WORLD No2 Roger Federer refused to speak to the media last night after forfeiting the ATP World Tour Finals title in London amid rumours of a bust-up with compatriot Stan Wawrinka.
Six-time champion Federer’s withdrawal ahead of his scheduled showdown with rival Novak Djokovic at the season-ending competition – the first final walkover in the tournament’s 45-year history – gifted the top-seeded Serb his third successive O2 crown.
The 33-year-old secured his place in the final after an entrenched battle with fellow countryman Wawrinka on Saturday that lasted close to three hours, during which Federer saved four match points before prevailing.
The pair are set to join forces this weekend in a bid to secure Switzerland’s first Davis Cup final success against France, although both were said to have remained at the venue until the early hours of Sunday morning amid suggestions of a row.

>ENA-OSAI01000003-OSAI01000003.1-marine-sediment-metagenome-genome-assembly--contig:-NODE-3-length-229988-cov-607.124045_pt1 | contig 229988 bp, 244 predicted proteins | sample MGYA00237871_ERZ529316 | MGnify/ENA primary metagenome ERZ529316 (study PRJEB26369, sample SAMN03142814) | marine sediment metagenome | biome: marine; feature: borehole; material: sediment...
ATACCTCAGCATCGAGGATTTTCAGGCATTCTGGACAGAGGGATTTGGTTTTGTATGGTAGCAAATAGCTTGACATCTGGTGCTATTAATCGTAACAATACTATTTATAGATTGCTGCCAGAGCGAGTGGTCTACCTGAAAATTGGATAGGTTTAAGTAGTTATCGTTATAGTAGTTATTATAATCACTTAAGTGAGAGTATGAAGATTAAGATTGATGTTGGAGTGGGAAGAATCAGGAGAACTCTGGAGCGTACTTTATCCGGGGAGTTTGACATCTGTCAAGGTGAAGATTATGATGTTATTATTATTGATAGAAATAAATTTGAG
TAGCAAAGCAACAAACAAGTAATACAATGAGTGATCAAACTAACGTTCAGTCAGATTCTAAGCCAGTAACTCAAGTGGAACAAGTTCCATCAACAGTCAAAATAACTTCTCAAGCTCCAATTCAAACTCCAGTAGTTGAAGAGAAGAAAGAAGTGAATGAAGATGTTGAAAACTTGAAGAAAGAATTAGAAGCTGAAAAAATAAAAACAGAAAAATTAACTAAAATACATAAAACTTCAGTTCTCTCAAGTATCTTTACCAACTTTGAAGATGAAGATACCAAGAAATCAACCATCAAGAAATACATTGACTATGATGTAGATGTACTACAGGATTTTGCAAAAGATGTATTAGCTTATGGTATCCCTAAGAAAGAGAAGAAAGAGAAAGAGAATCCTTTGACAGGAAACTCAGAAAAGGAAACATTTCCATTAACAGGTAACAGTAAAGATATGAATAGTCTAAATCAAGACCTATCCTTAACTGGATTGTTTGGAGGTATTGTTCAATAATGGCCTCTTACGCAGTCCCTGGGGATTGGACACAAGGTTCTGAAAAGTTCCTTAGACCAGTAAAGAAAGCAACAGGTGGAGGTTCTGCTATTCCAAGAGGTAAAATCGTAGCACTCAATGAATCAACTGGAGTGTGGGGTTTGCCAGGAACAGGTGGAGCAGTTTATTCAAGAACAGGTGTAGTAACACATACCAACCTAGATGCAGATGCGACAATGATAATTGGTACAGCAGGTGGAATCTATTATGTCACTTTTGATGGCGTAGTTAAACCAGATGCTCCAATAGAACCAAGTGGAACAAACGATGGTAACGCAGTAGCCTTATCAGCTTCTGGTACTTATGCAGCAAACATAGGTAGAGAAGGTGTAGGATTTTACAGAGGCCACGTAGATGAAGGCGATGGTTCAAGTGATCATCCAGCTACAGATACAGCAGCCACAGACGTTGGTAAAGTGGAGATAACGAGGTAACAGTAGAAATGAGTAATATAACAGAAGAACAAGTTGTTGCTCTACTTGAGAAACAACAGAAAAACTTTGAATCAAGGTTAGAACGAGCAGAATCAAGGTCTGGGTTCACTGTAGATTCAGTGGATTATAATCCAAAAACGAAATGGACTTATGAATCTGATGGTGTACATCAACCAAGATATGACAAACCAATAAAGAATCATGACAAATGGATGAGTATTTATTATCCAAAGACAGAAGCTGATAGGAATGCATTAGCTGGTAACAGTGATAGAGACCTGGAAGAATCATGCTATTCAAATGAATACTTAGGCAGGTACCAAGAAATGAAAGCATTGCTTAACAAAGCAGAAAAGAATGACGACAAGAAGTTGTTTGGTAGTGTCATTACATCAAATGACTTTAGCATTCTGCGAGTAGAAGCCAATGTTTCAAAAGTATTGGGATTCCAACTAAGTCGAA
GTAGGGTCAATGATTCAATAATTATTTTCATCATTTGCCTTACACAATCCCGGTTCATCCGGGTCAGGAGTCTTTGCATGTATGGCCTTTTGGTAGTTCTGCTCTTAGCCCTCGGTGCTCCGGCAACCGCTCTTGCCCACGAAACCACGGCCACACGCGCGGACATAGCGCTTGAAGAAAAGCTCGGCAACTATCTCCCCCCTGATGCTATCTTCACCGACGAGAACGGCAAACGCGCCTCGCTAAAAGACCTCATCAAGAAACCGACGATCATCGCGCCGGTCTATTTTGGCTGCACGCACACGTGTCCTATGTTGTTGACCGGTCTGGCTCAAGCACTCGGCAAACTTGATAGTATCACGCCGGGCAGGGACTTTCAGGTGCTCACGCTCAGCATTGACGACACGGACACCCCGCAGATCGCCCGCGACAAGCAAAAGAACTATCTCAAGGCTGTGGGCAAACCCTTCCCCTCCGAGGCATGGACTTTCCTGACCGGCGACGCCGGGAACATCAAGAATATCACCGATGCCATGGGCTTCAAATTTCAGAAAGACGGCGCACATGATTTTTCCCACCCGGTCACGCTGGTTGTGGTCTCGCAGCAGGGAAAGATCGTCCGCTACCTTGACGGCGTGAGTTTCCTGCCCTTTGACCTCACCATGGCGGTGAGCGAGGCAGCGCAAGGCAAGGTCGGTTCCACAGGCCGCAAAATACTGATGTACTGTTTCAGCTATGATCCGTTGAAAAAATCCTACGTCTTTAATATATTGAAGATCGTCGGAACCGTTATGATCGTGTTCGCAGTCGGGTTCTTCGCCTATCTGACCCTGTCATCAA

But after missing a scheduled practice session, it was a back injury which Federer pointed to when he took to the court to explain the granting of only the third walkover of his career to expectant fans.
“Unfortunately, I’m not match fit to play match tonight,” said Federer. “Clearly I wish it wasn’t this way. You try all year to be ready for the ATP World Tour Finals and I didn’t want to end this way. I tried everything I could last night and today – painkillers, rest – until the very end. But I can’t compete at this level with Novak [Djokovic]. In a final like this and at my age, it would be too risky. I hope you understand.”
But the occasion was not a total loss after Britain’s Andy Murray rode to the rescue following a call from ATP executive chairman Chris Kermode at 2pm, with the 27-year-old losing out 8-5 to Djokovic in a professional set exhibition match.
Murray then joined forces with John McEnroe for a doubles clash with Tim Henman and Pat Cash, with Kermode confirming fans who attended the final will be contacted regarding partial refunds.
Djokovic, who finished the year with only eight defeats from 66 matches, became the first player since Ivan Lendl (1985-87) to win three consecutive World Tour Finals titles, with the 27-year-old admitting the unconventional manner of his win still represented success.
He said: “I’m not one of those players that celebrates these wins. But this trophy is the crown for all the achievements of this year.”